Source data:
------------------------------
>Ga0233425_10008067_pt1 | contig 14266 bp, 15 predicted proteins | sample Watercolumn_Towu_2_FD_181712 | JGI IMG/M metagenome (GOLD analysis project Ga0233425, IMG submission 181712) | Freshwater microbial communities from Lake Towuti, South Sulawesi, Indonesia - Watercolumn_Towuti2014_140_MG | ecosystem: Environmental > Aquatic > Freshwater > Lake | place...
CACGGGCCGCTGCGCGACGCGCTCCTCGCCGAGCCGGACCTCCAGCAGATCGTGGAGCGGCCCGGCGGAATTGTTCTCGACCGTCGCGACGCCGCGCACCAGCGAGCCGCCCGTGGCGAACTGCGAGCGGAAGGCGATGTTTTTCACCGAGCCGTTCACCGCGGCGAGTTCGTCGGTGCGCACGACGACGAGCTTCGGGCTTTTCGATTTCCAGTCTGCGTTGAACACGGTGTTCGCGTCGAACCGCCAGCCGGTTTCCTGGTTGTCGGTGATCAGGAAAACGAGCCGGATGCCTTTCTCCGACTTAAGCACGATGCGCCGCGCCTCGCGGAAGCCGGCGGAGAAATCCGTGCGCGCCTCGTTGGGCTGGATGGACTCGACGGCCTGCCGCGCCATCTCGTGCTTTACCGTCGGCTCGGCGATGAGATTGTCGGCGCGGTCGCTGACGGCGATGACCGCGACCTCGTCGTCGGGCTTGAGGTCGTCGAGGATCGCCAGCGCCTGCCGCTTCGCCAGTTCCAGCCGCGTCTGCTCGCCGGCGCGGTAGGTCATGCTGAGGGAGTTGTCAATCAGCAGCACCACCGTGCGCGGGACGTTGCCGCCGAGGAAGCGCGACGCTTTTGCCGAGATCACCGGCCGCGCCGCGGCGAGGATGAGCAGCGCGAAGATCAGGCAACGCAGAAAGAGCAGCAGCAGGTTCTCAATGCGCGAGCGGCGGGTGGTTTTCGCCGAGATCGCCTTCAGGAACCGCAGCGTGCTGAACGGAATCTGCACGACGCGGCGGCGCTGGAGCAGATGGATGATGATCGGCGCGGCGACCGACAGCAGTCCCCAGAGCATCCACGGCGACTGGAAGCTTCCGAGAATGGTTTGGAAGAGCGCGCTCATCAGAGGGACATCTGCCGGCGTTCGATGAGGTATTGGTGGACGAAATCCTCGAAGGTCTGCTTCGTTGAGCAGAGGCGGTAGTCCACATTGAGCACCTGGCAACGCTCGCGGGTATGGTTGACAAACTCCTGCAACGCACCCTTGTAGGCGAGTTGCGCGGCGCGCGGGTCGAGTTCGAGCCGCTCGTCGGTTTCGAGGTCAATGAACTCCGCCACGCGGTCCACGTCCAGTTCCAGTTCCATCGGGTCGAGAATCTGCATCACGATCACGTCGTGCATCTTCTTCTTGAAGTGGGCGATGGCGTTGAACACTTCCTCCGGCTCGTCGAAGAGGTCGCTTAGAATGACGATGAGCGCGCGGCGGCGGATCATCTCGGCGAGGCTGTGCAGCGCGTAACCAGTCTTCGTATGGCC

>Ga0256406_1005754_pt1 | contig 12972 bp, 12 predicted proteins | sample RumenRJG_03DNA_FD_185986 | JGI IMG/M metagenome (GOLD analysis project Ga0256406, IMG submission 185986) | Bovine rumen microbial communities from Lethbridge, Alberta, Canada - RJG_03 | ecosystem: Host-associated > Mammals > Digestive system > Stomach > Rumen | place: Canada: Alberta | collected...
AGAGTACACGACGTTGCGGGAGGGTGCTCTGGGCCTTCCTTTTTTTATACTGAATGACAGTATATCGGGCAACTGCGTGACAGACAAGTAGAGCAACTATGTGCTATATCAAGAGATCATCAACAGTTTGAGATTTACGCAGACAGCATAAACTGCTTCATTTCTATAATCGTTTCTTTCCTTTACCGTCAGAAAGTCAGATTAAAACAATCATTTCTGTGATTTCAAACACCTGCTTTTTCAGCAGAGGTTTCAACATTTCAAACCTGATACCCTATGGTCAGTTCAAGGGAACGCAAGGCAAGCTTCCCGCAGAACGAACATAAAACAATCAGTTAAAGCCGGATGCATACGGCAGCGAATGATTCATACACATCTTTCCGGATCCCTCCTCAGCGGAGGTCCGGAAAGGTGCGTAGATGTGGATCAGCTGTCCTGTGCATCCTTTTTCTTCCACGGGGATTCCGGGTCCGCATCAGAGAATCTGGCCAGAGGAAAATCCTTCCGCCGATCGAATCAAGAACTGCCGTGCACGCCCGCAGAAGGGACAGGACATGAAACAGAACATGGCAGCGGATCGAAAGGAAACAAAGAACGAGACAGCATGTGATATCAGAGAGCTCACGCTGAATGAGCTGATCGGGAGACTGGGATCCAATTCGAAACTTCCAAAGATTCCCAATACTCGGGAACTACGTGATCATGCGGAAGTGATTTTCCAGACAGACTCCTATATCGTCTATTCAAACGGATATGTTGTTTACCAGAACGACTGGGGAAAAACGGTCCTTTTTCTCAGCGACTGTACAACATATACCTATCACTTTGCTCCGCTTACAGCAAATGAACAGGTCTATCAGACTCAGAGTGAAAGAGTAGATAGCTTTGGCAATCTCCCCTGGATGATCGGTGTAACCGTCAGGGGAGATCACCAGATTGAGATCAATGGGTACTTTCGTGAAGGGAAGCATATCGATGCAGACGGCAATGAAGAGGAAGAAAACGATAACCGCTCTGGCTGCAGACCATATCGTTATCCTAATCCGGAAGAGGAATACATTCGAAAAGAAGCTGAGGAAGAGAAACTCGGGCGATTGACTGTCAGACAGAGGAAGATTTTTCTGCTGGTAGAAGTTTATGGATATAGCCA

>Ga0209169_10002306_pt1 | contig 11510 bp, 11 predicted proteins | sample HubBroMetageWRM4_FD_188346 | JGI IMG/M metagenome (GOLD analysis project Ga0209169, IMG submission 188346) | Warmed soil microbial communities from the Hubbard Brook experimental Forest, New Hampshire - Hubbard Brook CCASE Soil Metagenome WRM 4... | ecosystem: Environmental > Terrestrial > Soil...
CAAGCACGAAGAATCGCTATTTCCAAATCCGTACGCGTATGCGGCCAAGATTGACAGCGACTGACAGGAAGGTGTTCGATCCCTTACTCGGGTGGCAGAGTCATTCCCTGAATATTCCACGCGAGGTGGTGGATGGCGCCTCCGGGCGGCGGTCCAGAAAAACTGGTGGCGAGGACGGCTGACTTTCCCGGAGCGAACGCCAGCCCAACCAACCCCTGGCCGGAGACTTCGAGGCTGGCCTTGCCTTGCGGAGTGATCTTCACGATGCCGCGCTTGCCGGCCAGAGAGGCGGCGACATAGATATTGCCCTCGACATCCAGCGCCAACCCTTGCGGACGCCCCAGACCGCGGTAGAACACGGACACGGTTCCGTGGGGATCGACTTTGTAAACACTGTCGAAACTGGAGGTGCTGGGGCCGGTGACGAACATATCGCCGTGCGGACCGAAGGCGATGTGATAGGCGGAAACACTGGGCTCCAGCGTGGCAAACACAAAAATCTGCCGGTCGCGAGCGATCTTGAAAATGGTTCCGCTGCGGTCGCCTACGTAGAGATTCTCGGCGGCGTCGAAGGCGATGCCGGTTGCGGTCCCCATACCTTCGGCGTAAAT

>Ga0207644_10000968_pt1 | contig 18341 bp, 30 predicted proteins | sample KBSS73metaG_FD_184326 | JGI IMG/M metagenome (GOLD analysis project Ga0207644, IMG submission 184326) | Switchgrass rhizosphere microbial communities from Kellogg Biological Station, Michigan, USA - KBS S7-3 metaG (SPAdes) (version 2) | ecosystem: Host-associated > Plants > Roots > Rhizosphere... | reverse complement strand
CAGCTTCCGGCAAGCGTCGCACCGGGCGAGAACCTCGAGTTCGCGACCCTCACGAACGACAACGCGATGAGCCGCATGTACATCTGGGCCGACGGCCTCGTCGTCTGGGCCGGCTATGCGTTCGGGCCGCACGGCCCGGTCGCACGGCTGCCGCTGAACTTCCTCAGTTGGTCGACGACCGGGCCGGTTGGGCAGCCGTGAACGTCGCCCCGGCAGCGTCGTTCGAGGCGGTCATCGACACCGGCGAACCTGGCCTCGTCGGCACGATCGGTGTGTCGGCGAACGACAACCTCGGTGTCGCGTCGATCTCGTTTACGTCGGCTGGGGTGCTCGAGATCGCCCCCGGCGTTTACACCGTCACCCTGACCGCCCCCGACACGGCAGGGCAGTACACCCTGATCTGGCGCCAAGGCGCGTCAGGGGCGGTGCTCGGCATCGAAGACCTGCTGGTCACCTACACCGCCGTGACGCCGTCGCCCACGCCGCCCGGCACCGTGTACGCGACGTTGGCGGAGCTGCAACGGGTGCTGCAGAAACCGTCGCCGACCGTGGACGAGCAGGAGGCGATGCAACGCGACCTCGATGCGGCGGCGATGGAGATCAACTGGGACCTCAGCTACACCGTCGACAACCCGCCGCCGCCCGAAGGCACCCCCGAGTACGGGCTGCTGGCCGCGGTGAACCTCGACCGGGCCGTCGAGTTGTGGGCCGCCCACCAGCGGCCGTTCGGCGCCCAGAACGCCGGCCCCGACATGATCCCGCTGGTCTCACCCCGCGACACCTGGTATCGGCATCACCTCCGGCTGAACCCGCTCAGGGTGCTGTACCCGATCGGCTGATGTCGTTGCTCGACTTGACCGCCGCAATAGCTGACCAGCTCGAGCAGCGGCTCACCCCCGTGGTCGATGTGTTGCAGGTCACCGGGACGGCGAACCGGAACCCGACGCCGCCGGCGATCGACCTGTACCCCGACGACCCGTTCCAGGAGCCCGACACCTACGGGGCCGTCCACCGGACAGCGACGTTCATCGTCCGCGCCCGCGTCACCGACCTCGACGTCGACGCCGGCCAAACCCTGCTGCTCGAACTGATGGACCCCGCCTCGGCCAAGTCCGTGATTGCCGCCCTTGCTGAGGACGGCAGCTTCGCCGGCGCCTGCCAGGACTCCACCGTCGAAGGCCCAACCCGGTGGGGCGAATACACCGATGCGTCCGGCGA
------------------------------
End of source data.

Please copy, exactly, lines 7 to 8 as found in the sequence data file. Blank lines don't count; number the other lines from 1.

>Ga0207644_10000968_pt1 | contig 18341 bp, 30 predicted proteins | sample KBSS73metaG_FD_184326 | JGI IMG/M metagenome (GOLD analysis project Ga0207644, IMG submission 184326) | Switchgrass rhizosphere microbial communities from Kellogg Biological Station, Michigan, USA - KBS S7-3 metaG (SPAdes) (version 2) | ecosystem: Host-associated > Plants > Roots > Rhizosphere... | reverse complement strand
CAGCTTCCGGCAAGCGTCGCACCGGGCGAGAACCTCGAGTTCGCGACCCTCACGAACGACAACGCGATGAGCCGCATGTACATCTGGGCCGACGGCCTCGTCGTCTGGGCCGGCTATGCGTTCGGGCCGCACGGCCCGGTCGCACGGCTGCCGCTGAACTTCCTCAGTTGGTCGACGACCGGGCCGGTTGGGCAGCCGTGAACGTCGCCCCGGCAGCGTCGTTCGAGGCGGTCATCGACACCGGCGAACCTGGCCTCGTCGGCACGATCGGTGTGTCGGCGAACGACAACCTCGGTGTCGCGTCGATCTCGTTTACGTCGGCTGGGGTGCTCGAGATCGCCCCCGGCGTTTACACCGTCACCCTGACCGCCCCCGACACGGCAGGGCAGTACACCCTGATCTGGCGCCAAGGCGCGTCAGGGGCGGTGCTCGGCATCGAAGACCTGCTGGTCACCTACACCGCCGTGACGCCGTCGCCCACGCCGCCCGGCACCGTGTACGCGACGTTGGCGGAGCTGCAACGGGTGCTGCAGAAACCGTCGCCGACCGTGGACGAGCAGGAGGCGATGCAACGCGACCTCGATGCGGCGGCGATGGAGATCAACTGGGACCTCAGCTACACCGTCGACAACCCGCCGCCGCCCGAAGGCACCCCCGAGTACGGGCTGCTGGCCGCGGTGAACCTCGACCGGGCCGTCGAGTTGTGGGCCGCCCACCAGCGGCCGTTCGGCGCCCAGAACGCCGGCCCCGACATGATCCCGCTGGTCTCACCCCGCGACACCTGGTATCGGCATCACCTCCGGCTGAACCCGCTCAGGGTGCTGTACCCGATCGGCTGATGTCGTTGCTCGACTTGACCGCCGCAATAGCTGACCAGCTCGAGCAGCGGCTCACCCCCGTGGTCGATGTGTTGCAGGTCACCGGGACGGCGAACCGGAACCCGACGCCGCCGGCGATCGACCTGTACCCCGACGACCCGTTCCAGGAGCCCGACACCTACGGGGCCGTCCACCGGACAGCGACGTTCATCGTCCGCGCCCGCGTCACCGACCTCGACGTCGACGCCGGCCAAACCCTGCTGCTCGAACTGATGGACCCCGCCTCGGCCAAGTCCGTGATTGCCGCCCTTGCTGAGGACGGCAGCTTCGCCGGCGCCTGCCAGGACTCCACCGTCGAAGGCCCAACCCGGTGGGGCGAATACACCGATGCGTCCGGCGA